7. Yeah then it can at least look like a transformer. You know like the autobots, then it can be cool ...no wait never mind, that thing is just but ugly.
  8. Do any of you guys have any idea what kind and where they are going to place the jumbotron/plasma screens? I know they will probably wait closer to opening day, but I have no clue where they could possible put the screens, how many, and what kind. I kind am eager to see the finishing touches, and I hope that they meet my expectations, since many have been deflated already by the exterior design they have chosen thus far. Maybe the interior will compensate for it.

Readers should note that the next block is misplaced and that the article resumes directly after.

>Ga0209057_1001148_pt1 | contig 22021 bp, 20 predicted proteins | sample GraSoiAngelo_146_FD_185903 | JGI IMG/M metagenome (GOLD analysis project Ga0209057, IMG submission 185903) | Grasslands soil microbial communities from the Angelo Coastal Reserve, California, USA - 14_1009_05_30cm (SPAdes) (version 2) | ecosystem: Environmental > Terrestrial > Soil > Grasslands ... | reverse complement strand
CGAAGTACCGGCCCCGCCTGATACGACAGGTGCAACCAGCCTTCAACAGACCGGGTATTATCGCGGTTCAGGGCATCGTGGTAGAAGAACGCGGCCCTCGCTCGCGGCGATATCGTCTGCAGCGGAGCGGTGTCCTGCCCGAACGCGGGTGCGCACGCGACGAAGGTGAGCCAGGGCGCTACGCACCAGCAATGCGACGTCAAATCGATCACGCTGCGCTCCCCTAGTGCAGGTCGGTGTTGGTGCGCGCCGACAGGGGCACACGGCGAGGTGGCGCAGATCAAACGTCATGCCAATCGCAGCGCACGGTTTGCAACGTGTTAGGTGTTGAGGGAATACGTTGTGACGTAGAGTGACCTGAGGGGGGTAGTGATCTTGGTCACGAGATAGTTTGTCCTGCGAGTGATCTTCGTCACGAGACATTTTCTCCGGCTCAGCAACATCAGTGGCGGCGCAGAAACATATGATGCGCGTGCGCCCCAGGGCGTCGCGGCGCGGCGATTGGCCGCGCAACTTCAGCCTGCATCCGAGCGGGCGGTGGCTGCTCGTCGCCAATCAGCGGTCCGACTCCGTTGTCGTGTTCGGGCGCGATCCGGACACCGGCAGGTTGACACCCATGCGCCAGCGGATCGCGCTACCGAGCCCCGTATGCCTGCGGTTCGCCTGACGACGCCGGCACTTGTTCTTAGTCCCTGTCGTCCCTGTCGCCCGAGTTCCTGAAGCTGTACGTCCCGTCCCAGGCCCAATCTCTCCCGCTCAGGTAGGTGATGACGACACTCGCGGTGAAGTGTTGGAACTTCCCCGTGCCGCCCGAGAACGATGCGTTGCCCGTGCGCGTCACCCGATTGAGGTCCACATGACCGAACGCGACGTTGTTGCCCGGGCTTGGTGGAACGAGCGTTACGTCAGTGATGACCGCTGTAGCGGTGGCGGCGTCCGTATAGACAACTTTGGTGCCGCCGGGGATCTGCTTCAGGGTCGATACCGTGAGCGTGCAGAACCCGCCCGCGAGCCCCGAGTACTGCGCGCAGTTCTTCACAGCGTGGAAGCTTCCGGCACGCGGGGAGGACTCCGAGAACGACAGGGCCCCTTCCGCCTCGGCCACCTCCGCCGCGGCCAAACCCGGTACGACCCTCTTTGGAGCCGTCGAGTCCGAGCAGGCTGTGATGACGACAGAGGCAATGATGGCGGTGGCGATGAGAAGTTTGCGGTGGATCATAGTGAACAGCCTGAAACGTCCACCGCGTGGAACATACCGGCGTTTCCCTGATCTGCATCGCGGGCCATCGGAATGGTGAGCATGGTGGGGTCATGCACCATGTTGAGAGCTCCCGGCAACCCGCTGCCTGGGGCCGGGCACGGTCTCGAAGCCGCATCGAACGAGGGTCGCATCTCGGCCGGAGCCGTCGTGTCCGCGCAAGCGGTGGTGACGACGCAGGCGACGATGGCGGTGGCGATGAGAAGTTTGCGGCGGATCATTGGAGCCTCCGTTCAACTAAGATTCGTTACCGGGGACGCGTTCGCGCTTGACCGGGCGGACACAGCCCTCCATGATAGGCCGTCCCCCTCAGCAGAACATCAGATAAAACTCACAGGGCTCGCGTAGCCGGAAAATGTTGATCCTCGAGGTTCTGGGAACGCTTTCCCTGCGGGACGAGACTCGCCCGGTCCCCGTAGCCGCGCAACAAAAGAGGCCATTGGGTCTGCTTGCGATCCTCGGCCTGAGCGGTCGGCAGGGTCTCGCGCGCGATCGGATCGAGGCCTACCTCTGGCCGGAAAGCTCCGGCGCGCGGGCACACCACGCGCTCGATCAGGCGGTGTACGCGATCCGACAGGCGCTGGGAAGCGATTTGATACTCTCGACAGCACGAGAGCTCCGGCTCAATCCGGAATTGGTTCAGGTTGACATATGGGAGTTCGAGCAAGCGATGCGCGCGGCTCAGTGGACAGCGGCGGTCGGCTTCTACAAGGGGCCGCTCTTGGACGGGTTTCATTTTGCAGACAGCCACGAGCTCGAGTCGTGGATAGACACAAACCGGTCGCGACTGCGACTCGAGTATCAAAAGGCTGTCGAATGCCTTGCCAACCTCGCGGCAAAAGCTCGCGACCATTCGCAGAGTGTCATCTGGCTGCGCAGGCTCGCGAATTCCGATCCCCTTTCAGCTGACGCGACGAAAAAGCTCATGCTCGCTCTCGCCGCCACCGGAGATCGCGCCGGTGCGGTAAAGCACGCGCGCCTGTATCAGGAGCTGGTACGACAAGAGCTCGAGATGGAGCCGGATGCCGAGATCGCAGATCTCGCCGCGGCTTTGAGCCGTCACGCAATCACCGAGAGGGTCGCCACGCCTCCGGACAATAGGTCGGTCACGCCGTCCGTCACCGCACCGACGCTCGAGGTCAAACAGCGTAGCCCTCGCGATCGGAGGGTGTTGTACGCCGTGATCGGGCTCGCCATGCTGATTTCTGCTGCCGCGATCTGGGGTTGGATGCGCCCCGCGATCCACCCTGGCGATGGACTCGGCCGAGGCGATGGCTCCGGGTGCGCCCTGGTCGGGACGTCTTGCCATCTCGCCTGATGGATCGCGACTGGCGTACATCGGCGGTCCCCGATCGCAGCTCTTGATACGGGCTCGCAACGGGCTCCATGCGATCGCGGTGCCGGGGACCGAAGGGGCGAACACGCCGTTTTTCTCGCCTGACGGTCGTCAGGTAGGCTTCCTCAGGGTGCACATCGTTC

9. I drive through there everyday, and there is not much going on. They cleared some old buildings on the side of the road, but nothing major going on. You would even know that they are doing anything out there, related to metro rail, just a bunch of barriors alongside of the street. I want to see the streets torn up already. At this rate, they will be luck if they get it doen by 2012. I do see a lot, i mean alot of trees by the underpass just outside of downtown, thats about it though.